Now July had turned to August,
And summer went to fall,
The berry buckets gone for another year,
Hanging on the toolshed wall.

Now it's another Saturday mroning,
And my feet hit the floor,
But there's no groan this time,
As blackberry cobbler smells float through the bedroom door.

Unmoved, by Time

Will they remember,
That we measured the distance,
Between our fingertips,
By heartbeats?

Will they remember,
Our Promise to the River,
On a cold, sunny day,
By our vows?

Will they remember,
The trials of fiery youth,
Distance in centuries,
By exile?

Do they know,
Our souls long passed away,
That the distance, now,
Is measured by a smile?

Anthems of the Self-Righteous

The words spewed from soulless eyes
Agitating bile of a self-righteous host
Whose clicking tongue, we most despise
To hear it clamor and gloat.

And 'This is this' and 'That is that'
As stomachs wrench and churn
We wish to cook you in your own fat
And watch you pop and burn.

So save yourself, self proclaimed erudite
And cease your mindless rattle
Just pack your ass and your Samsonite
And save us from your endless prattle.


Just a day like we should imagine, it was,
A clear, bright sun meandered
Through the air just to enhance
The blueness of the sky.

A light zephyr tugged,
At the ends of my hair,
To keep me from concentrating
Myself into oblivion.

I positioned myself, back to the north,
To see the imaginary gates.
East left, west right, south full face.
The solitude was the essence.

The centre of the world,
The energy I needed, focused,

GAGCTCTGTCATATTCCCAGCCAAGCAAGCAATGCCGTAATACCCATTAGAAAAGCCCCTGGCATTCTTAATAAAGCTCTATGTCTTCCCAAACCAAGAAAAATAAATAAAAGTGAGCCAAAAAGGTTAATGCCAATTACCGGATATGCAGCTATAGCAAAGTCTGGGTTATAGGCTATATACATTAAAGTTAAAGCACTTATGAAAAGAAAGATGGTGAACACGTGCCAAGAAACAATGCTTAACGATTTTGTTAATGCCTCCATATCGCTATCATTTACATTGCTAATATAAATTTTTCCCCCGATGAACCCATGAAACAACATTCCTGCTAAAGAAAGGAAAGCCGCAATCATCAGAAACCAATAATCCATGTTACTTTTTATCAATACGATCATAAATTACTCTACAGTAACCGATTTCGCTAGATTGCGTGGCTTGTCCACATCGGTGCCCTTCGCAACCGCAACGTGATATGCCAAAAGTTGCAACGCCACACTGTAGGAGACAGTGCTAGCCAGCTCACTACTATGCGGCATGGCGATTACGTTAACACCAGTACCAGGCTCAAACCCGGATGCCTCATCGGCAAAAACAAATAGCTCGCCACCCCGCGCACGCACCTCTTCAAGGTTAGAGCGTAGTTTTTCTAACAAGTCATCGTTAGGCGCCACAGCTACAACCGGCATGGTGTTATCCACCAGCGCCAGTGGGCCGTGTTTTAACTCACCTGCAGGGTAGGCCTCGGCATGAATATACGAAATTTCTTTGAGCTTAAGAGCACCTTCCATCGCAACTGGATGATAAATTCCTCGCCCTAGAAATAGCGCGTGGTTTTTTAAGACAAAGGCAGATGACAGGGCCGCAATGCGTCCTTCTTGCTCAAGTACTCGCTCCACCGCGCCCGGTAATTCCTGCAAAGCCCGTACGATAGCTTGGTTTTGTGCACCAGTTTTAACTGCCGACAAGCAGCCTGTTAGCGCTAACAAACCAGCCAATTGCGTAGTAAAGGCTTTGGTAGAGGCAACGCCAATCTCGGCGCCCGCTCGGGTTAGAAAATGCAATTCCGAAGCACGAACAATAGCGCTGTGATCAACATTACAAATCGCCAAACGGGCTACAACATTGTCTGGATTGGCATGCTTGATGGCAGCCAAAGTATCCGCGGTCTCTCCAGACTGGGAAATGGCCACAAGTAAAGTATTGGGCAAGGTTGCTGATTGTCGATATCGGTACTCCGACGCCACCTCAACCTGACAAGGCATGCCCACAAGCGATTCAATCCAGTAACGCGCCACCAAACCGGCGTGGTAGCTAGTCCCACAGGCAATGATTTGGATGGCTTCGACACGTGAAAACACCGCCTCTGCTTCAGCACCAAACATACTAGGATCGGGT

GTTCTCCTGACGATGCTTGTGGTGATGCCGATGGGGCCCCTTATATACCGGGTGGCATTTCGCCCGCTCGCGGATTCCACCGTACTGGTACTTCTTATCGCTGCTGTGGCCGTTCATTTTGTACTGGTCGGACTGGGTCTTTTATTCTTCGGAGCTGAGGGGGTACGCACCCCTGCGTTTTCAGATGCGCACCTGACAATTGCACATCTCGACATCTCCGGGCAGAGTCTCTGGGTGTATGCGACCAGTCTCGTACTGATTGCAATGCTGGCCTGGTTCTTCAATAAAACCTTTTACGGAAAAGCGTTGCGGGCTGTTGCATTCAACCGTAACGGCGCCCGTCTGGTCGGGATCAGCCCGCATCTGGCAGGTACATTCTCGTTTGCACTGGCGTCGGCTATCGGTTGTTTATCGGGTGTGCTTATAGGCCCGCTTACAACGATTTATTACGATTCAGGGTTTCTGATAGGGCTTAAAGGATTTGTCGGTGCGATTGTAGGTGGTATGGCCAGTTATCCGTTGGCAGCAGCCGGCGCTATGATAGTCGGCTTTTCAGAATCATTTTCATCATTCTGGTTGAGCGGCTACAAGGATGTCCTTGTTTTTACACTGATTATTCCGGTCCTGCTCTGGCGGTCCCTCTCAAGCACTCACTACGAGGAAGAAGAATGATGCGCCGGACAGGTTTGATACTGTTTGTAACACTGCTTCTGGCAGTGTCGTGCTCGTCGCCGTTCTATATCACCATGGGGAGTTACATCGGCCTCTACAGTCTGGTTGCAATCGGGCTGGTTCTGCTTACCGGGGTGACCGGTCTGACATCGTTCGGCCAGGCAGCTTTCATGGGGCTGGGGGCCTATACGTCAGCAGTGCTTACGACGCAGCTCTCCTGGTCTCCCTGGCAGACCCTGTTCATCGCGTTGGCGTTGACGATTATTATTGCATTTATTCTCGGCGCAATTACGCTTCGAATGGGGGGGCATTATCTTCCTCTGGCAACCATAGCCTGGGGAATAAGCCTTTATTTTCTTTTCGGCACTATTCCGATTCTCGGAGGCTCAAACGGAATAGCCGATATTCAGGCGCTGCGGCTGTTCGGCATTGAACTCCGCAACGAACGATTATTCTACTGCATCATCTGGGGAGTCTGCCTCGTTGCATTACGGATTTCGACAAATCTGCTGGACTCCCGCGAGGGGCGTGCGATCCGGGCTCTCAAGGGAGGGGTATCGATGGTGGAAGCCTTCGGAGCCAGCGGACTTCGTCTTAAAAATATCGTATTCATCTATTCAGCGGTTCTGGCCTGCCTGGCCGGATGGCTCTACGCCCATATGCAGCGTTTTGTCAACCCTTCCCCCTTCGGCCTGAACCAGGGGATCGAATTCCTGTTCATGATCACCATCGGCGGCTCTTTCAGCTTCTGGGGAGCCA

On a rock, on a hillock,
On a an Antrim summer day.

What could have transpired,
That caused such a reaction,
Would require deep introspection,
Why was my sweetheart contrary?

A fortnight before, at the county fair,
An absolute pleasurable event,
Horse racing, fine animals on exhibit,
And victuals beyond compare.

That evening, a slow cruise,
Under starry airs, we enjoyed
Every moment built for two,
But the following morn, a puzzle.

My true love, I passed,
A stranger was her continence,
No smiling lover to be seen,
Her refrigerated eyes, no gleam.

No words were given or taken,
Just slight head tilt,
As if she were sniffing bad air,
And her unbroken shifting gait.

So here I'm positioned,
On Seint Padhrig's hill,
On a clear Antrim day,
Thinking of my girl to the North.

Scowbound, Adrift

Sedated, seated in the wet floor
of my tempest tossed scow
stringing prayers onto
broken beaked ravens and
singing red shore songs to
appease you. beaches of fire
and sands melt to glass

i never asked for safety
dreams of mourning doves
and breast aches ceasing
i wished our hands
to kiss the same flames
of hot flowers, their petals

Never to be,
your foot kicks the bow
sending my wooden island
to safety skies, and
starętipped waves of
Lir's heavens, darkly sweet.

His children fly a broken V-formation
over my head, relating the ancient tales
spun in spider's silk
tightly pulling time to
a single point of
everything that exists, packed
most orderly.

The relativity, lacking in moments
pulls the strings as blue
skies and hearts spare

All material is copyright William Pitchford